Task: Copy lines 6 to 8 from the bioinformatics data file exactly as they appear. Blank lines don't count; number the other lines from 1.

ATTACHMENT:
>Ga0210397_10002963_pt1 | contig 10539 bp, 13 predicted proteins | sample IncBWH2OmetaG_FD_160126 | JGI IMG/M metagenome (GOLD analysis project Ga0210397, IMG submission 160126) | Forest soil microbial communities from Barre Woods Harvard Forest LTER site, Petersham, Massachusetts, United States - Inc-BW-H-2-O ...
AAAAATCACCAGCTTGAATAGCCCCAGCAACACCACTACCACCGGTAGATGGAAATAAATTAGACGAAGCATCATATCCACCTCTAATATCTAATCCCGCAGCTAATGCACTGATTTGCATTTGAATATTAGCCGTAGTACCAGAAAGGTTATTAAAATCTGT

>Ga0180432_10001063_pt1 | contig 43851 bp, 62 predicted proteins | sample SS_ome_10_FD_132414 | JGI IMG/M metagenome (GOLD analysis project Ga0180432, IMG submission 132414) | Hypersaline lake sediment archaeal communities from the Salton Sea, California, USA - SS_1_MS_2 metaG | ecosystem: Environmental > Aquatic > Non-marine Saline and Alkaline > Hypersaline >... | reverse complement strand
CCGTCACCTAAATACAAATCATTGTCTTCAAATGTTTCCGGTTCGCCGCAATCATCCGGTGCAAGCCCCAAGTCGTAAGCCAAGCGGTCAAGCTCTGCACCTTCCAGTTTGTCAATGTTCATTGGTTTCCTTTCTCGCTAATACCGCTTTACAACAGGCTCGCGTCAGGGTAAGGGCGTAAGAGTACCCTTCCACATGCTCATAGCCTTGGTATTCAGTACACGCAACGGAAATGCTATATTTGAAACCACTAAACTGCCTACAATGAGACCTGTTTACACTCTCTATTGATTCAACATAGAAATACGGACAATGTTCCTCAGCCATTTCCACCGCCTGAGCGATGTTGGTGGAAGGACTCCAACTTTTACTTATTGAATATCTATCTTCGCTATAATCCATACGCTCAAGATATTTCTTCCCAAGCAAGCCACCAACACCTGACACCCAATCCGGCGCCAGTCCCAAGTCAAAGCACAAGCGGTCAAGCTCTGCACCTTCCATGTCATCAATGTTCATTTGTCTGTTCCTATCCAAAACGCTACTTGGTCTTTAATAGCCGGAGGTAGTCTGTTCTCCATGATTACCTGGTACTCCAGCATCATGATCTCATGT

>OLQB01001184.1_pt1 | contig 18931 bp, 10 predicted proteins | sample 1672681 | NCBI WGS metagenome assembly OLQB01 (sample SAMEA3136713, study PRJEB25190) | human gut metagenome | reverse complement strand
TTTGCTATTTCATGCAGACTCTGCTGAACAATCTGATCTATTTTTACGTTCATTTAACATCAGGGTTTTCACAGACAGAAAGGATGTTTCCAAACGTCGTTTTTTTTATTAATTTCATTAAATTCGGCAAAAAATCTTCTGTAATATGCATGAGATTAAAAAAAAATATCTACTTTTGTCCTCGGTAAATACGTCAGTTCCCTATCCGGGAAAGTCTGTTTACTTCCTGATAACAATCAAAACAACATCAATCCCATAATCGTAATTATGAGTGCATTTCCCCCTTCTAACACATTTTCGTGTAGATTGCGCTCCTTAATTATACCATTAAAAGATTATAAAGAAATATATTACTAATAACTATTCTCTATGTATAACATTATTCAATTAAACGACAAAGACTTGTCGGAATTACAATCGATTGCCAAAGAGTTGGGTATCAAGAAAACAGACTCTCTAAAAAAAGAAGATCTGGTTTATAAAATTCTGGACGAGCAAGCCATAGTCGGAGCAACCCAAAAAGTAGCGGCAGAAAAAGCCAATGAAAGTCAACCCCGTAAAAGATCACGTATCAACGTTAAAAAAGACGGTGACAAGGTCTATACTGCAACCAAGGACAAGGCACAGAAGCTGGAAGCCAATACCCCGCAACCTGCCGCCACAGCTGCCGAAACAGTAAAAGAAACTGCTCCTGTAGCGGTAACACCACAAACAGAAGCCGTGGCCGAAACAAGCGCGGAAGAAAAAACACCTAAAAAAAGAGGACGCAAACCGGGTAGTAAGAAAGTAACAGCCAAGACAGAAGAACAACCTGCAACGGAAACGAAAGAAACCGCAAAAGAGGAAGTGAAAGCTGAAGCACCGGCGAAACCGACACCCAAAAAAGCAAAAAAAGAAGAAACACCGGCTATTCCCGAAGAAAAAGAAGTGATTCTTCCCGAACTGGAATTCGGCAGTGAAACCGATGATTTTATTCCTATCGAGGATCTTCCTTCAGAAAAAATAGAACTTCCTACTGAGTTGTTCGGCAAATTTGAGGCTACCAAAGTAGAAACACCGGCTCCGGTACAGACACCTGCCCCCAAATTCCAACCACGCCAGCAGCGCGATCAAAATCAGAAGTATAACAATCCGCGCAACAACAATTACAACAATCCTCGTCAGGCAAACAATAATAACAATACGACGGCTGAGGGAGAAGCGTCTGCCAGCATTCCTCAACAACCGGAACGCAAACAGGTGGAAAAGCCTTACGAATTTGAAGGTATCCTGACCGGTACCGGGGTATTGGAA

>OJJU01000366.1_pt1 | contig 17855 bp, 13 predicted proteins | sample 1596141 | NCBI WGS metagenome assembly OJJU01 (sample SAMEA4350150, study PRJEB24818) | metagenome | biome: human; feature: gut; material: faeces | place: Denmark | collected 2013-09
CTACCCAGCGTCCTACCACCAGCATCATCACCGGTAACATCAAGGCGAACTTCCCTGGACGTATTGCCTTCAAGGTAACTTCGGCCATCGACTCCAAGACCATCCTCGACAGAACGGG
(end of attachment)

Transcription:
TTTGCTATTTCATGCAGACTCTGCTGAACAATCTGATCTATTTTTACGTTCATTTAACATCAGGGTTTTCACAGACAGAAAGGATGTTTCCAAACGTCGTTTTTTTTATTAATTTCATTAAATTCGGCAAAAAATCTTCTGTAATATGCATGAGATTAAAAAAAAATATCTACTTTTGTCCTCGGTAAATACGTCAGTTCCCTATCCGGGAAAGTCTGTTTACTTCCTGATAACAATCAAAACAACATCAATCCCATAATCGTAATTATGAGTGCATTTCCCCCTTCTAACACATTTTCGTGTAGATTGCGCTCCTTAATTATACCATTAAAAGATTATAAAGAAATATATTACTAATAACTATTCTCTATGTATAACATTATTCAATTAAACGACAAAGACTTGTCGGAATTACAATCGATTGCCAAAGAGTTGGGTATCAAGAAAACAGACTCTCTAAAAAAAGAAGATCTGGTTTATAAAATTCTGGACGAGCAAGCCATAGTCGGAGCAACCCAAAAAGTAGCGGCAGAAAAAGCCAATGAAAGTCAACCCCGTAAAAGATCACGTATCAACGTTAAAAAAGACGGTGACAAGGTCTATACTGCAACCAAGGACAAGGCACAGAAGCTGGAAGCCAATACCCCGCAACCTGCCGCCACAGCTGCCGAAACAGTAAAAGAAACTGCTCCTGTAGCGGTAACACCACAAACAGAAGCCGTGGCCGAAACAAGCGCGGAAGAAAAAACACCTAAAAAAAGAGGACGCAAACCGGGTAGTAAGAAAGTAACAGCCAAGACAGAAGAACAACCTGCAACGGAAACGAAAGAAACCGCAAAAGAGGAAGTGAAAGCTGAAGCACCGGCGAAACCGACACCCAAAAAAGCAAAAAAAGAAGAAACACCGGCTATTCCCGAAGAAAAAGAAGTGATTCTTCCCGAACTGGAATTCGGCAGTGAAACCGATGATTTTATTCCTATCGAGGATCTTCCTTCAGAAAAAATAGAACTTCCTACTGAGTTGTTCGGCAAATTTGAGGCTACCAAAGTAGAAACACCGGCTCCGGTACAGACACCTGCCCCCAAATTCCAACCACGCCAGCAGCGCGATCAAAATCAGAAGTATAACAATCCGCGCAACAACAATTACAACAATCCTCGTCAGGCAAACAATAATAACAATACGACGGCTGAGGGAGAAGCGTCTGCCAGCATTCCTCAACAACCGGAACGCAAACAGGTGGAAAAGCCTTACGAATTTGAAGGTATCCTGACCGGTACCGGGGTATTGGAA

>OJJU01000366.1_pt1 | contig 17855 bp, 13 predicted proteins | sample 1596141 | NCBI WGS metagenome assembly OJJU01 (sample SAMEA4350150, study PRJEB24818) | metagenome | biome: human; feature: gut; material: faeces | place: Denmark | collected 2013-09
CTACCCAGCGTCCTACCACCAGCATCATCACCGGTAACATCAAGGCGAACTTCCCTGGACGTATTGCCTTCAAGGTAACTTCGGCCATCGACTCCAAGACCATCCTCGACAGAACGGG